FDA Drug Alert Warns That Linzess Should Not Be Used In Children Under Age 6 And Neither Safety Nor Efficacy Established For Those Under 18 Years Old
(Posted by Tom Lamb at DrugInjuryWatch.com)
Linzess (linaclotide) was approved by the FDA in 2012 for irritable bowel syndrome with constipation (IBS-C) and chronic idiopathic constipation. It is from Forest Pharmaceuticals, Inc., who has advertisements for this relatively new drug on television and in magazines.
As announced by the FDA by means of an August 15, 2014 MedWatch Safety Information email alert, in July 2014 there were several major label changes made to the following sections of the Linzess Prescribing Information (accessed 8/18/14):
-- Boxed Warning;
-- Contraindications (4);
-- Warnings and Precautions, Pediatric Risk (5.1); and,
-- Warnings and Precautions, Diarrhea.
The new Linzess "Black-Box" Warning states:
WARNING: PEDIATRIC RISK
- LINZESS is contraindicated … in nonclinical studies, administration of a single, clinically relevant adult oral dose of linaclotide caused deaths due to dehydration in young juvenile mice. …The safety and efficacy of LINZESS has not been established in pediatric patients under 18 years of age
Strictly Confidential, No Obligation.
And here is another one of the rather alarming label changes for Linzess made by the FDA and Forest Pharmaceuticals in July 2014:
WARNINGS AND PRECAUTIONS
- LINZESS is contraindicated in children under 6 years of age. The safety and effectiveness of LINZESS in pediatric patients under 18 years of age have not been established. In neonatal mice, increased fluid secretion as a consequence of GC-C agonism resulted in mortality within the first 24 hours due to dehydration. Due to increased intestinal expression of GC-C, children under 6 years of age may be more likely than older children and adults to develop significant diarrhea and its potentially serious consequences…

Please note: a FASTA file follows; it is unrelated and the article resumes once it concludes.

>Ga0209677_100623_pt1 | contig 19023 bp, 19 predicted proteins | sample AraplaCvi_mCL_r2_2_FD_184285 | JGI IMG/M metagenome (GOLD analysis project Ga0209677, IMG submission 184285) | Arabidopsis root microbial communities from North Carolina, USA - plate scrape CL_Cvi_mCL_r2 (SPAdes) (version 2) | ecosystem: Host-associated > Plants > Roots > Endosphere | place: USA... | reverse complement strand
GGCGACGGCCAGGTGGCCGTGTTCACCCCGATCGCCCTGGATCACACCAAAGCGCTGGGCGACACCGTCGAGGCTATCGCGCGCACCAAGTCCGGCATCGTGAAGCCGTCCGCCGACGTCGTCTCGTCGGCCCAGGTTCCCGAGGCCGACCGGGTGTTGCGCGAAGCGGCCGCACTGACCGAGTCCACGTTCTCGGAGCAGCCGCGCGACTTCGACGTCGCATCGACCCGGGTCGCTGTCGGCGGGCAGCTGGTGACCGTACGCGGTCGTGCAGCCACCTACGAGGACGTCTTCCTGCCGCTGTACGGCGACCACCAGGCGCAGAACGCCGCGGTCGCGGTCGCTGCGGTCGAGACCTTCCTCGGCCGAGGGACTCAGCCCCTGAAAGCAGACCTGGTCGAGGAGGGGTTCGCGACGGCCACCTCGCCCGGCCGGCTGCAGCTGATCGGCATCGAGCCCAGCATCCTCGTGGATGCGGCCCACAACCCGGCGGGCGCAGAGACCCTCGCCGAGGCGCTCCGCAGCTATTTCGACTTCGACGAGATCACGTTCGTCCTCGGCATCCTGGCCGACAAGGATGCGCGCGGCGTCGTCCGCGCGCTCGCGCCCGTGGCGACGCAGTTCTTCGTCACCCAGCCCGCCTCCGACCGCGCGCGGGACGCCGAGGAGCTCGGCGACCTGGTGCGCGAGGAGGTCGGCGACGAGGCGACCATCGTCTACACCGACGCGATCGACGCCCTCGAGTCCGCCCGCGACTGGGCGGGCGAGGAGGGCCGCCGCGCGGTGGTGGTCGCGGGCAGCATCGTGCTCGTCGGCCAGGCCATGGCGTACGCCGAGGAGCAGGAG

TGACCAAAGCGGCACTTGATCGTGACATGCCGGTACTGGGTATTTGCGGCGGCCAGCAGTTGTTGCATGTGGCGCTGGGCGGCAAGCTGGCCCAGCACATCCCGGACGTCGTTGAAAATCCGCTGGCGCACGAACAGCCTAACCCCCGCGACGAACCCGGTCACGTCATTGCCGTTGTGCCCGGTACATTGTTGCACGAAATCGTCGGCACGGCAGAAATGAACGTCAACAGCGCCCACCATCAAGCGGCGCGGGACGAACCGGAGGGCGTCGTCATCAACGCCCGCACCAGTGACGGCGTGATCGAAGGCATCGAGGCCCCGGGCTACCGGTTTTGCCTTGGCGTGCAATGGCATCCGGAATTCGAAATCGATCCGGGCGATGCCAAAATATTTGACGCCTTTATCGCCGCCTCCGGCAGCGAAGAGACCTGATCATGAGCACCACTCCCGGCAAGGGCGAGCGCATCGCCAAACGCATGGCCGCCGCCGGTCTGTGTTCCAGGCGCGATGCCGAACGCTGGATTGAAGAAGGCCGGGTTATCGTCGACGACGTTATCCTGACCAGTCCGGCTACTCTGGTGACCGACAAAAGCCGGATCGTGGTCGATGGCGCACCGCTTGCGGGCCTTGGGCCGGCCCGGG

The bottom line is that starting last month Linzess should not be prescribed to children less than 6 years old because it may harm them.
And as for older children up to age 18, it appears there is no certainty that Linzess is either a safe drug or an effective drug.
There is no indication that Forest has sent a so-called "Dear Doctor" letter to health care providers about these several important major label changes to the effect that Linzess is not a safe IBS and chronic constipation drug for young children.
One wonders whether this July 2014 FDA / Forest Linzess label change might have come too late for some pediatric patients who used Linzess and then suffered "significant diarrhea and its potentially serious consequences".